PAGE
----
We debated for a long time whether we should include the recipe for 'sanger' (blood) on our website. In the end, due to food safety, we decided to omit it. Yes, it is heritage, but no – it is really no longer possible. And then the practical side: where can you pop in for a liter of goat's blood these days?
Hence this article. Here we list a number of (almost!) Lost eating habits from the Antilles that we would like to hand over to our children, but would rather not see them again during the Christmas dinner.
1. Pia Stinkic
It already sounds dubious: something that translates as 'stink foot' must be a very special dish. And it is… in the past, when people didn't have a refrigerator (and when it was always 30 degrees in the Antilles after all!) there were only a limited number of ways to store food. Meat could be dried or salted, but that was about it.
When goats were slaughtered, the more perishable parts of the animal were always taken care of first; namely the intestines. The hind leg was a part that was saved 'for later'. The legs were wrapped in cloth and buried in a shallow hole in the garden. Preferably in full sun. After about a week, the leg was dug up. It is clear that the smell of the paw was not so pleasant anymore. Hence the name 'pia stinki'.
Waste not, because not – it is very economical to use every part of a slaughtered animal, which is why even the blood was processed into a dish. Where in Europe people preferred black pudding or 'black pudding', in the Antilles they made a dish with the telling name 'sanger' (blood).
The goats' blood was placed in a pan along with the liver and kidneys and seasoned with vegetables and spices. This mass was heated and stirred until the blood coagulated. The pudding that resulted was apparently a delicacy.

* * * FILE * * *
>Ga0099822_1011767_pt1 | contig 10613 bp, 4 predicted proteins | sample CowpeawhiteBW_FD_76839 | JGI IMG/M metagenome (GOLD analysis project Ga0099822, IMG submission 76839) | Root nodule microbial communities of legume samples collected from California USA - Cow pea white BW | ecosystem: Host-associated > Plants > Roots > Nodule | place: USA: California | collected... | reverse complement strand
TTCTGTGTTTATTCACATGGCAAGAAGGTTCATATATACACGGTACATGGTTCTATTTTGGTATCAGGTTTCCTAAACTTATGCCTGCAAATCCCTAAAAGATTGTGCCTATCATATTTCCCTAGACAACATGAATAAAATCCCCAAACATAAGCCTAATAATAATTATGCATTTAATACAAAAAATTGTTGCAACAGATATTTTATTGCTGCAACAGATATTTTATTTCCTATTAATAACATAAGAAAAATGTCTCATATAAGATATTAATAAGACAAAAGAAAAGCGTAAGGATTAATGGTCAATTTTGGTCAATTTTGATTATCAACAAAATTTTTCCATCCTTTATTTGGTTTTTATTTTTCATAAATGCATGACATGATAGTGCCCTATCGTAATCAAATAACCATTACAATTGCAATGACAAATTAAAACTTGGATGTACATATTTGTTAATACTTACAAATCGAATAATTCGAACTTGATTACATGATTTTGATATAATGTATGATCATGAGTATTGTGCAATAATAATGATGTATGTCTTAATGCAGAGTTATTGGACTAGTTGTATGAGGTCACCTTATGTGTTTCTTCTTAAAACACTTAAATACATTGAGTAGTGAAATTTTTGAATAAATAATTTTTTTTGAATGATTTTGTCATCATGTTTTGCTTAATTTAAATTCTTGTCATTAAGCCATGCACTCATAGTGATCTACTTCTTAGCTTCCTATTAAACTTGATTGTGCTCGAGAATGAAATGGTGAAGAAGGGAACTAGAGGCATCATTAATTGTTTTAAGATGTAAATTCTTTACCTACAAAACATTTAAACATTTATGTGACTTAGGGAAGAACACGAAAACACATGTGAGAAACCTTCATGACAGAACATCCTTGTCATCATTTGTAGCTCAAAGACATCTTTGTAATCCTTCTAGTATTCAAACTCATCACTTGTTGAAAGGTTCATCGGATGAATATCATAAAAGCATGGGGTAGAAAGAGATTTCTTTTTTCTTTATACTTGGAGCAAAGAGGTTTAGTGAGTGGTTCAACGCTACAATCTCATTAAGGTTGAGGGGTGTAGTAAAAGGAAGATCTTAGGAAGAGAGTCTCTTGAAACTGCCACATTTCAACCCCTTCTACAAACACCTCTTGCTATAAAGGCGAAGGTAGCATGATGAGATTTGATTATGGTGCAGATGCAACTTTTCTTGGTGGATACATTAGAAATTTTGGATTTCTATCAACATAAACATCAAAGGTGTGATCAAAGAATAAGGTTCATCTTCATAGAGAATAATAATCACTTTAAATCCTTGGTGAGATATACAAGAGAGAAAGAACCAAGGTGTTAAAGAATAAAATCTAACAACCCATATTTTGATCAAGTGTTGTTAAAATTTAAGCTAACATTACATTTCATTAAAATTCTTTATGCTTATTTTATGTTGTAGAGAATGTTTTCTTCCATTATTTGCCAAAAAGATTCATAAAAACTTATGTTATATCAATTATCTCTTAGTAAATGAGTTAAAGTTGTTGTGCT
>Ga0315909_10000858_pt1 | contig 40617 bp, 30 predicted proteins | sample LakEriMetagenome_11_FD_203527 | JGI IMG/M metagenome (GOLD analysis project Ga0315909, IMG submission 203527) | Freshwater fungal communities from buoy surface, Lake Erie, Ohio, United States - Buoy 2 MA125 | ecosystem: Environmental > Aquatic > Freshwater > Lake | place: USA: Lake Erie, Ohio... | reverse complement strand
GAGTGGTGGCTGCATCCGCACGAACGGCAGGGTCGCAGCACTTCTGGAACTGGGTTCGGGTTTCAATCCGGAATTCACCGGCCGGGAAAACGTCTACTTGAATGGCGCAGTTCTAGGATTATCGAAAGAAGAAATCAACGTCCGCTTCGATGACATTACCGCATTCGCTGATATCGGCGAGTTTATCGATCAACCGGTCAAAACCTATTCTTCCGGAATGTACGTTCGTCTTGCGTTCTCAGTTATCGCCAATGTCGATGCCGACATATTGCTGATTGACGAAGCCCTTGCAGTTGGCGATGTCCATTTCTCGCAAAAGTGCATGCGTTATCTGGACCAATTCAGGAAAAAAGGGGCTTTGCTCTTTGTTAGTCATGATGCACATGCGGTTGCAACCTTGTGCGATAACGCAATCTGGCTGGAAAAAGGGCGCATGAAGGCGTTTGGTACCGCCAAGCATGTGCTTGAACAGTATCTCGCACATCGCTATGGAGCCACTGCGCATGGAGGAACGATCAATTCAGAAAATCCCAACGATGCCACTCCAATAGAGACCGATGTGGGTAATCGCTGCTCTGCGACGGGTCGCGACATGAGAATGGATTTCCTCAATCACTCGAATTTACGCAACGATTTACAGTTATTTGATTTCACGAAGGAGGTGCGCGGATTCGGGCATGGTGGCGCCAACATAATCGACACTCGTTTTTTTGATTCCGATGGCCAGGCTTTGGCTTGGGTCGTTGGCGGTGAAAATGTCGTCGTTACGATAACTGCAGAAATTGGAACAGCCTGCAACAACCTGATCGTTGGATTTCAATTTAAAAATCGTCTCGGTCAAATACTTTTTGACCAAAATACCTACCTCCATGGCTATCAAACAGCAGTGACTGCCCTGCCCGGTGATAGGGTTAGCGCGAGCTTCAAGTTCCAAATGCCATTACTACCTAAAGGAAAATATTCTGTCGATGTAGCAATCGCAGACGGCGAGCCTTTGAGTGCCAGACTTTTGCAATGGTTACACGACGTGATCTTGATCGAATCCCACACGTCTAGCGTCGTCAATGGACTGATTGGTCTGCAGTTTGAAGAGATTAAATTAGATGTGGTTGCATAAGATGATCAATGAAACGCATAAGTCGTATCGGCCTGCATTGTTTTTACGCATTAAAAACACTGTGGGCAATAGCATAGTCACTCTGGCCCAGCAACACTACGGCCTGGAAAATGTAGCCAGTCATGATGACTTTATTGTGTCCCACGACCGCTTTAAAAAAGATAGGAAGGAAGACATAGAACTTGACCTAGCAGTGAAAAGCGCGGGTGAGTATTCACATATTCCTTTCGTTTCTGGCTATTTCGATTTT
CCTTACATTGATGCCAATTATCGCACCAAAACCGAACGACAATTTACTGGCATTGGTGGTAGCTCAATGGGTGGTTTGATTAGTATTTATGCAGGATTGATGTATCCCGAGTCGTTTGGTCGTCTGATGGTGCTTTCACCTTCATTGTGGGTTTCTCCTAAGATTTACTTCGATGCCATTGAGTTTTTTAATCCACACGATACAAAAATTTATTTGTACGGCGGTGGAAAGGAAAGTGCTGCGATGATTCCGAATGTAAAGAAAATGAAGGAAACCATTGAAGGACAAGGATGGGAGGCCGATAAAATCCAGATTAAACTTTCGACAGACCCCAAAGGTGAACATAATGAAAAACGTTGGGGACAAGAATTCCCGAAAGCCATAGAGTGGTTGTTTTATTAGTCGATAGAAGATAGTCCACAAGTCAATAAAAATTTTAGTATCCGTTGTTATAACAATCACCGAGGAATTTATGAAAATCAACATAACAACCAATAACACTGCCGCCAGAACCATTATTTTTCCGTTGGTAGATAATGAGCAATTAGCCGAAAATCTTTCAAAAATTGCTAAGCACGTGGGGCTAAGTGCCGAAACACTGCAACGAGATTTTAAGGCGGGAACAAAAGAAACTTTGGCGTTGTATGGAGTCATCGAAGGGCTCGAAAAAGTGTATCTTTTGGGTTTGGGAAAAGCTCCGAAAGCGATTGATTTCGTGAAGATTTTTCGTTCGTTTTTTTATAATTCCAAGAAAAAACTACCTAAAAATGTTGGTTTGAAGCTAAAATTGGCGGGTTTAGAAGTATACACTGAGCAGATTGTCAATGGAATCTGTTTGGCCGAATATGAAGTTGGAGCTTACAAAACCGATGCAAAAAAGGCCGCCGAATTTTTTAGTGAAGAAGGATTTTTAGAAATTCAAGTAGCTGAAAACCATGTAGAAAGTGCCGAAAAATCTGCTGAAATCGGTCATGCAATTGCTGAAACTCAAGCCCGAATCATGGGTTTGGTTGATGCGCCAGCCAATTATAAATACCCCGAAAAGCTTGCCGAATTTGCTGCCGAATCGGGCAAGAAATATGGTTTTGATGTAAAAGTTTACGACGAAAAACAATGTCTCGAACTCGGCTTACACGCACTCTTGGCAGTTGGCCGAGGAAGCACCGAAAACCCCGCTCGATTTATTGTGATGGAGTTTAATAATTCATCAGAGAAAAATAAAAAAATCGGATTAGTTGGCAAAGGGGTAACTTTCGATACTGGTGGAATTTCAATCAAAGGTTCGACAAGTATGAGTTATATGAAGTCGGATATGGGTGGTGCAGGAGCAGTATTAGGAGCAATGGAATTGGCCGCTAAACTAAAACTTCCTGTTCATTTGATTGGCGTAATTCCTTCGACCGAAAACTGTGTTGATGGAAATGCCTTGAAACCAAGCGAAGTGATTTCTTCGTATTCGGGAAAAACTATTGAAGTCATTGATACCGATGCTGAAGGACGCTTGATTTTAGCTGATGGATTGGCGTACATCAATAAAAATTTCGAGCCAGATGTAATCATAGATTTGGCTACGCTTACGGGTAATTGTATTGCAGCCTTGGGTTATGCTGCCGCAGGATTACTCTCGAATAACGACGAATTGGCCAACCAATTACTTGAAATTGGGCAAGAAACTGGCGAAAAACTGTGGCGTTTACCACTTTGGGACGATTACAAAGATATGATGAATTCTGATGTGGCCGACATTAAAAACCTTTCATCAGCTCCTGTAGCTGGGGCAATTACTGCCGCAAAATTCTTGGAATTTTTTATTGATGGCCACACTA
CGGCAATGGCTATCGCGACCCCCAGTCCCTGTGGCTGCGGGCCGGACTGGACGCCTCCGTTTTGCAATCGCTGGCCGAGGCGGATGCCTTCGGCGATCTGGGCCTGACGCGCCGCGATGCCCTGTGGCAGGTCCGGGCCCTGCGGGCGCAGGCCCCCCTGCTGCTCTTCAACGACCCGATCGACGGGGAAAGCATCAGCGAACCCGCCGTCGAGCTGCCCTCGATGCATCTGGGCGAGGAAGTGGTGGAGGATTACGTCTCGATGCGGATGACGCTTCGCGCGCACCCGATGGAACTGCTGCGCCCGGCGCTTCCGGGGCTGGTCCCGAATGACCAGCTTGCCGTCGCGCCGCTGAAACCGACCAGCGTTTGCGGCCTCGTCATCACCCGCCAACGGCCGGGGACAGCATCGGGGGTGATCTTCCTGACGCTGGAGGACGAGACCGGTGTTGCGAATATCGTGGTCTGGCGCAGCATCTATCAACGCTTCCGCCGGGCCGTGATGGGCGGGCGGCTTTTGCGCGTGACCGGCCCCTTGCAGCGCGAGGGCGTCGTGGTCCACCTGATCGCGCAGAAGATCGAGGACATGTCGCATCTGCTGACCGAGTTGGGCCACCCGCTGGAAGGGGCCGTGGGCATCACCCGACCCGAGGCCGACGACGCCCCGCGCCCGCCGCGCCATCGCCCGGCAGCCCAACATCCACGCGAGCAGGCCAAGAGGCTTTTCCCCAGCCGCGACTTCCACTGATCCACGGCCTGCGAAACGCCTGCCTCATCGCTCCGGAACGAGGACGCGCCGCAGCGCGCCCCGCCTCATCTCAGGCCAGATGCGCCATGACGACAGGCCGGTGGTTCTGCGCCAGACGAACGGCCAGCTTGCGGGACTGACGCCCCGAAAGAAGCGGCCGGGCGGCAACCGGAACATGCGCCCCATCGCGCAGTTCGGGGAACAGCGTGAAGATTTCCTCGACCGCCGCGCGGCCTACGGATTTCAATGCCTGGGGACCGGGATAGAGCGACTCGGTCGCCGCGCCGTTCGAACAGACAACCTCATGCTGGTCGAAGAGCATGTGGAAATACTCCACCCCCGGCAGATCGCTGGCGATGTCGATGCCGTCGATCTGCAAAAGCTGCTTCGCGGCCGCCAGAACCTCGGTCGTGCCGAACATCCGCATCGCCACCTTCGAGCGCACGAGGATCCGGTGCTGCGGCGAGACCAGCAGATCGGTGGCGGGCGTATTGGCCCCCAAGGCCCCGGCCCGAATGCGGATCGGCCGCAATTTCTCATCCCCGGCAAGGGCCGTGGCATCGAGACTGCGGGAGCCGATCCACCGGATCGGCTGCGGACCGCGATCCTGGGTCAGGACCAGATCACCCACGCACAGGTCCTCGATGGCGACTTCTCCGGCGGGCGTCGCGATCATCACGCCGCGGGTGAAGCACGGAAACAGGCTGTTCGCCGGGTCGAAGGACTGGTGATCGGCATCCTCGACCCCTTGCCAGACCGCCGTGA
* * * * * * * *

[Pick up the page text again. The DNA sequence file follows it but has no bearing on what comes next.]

3. Funchi ku flor
Not so much an unsavory thought as an act of pure despair. The poorest people Curaçao used to be able to afford little else than a bag of cornmeal. They made this of course funchi – nutritious and filling, but lacking in flavor and vitamins.
There were many enamel signs in circulation at the time. Probably a legacy of the Dutch settlers. A flower was usually painted on the enamel. Parents told the children that they first had to 'dip' the pieces of (dry) funchi in flour, in order to absorb the taste and vitamins. A white lie, shall we say.
4. Sòpi Yuana
Absolutely no forgotten eating habit! The soup made from iguanas can still be bought in the Antilles. It has now become a dubious dish, because the iguanas are no longer that many. It is even said that certain species are threatened with extinction.
Traditionally, the critters in the forest are caught by children. They then sell these along the road to earn some extra pocket money. Yet you can also find this special soup in renowned restaurants on the islands. According to some, the flesh of the iguanas is a remedy for all kinds of ailments.
And, as you might expect when it comes to 'special' types of meat: it tastes a bit like chicken.
5. Sòpi di piedra
Making soup was also an expensive activity. Before the arrival of the stock cubes, people really had to make their own mixture of vegetables and meat in order to flavor the soup water. And let's not forget the (then precious) salt! Soon people realized that this salty taste could also be obtained by cooking stones that lay along the beach.
This led to a real discussion among the very poorest on the islands about 'what kind of stone was the tastiest'. Some thought that bits of coral imparted the most flavour, others saw more in 'real stones'; round, with the largest possible surface. That way a pan of water with (again!) pieces could funchi to be transformed into something tasteful. It was, say, a very cheap alternative to seafood soup.
Do you have our new website SOULFOOD.NL seen already? There you will find many more delicious recipes that not all come from the Antillean kitchen!
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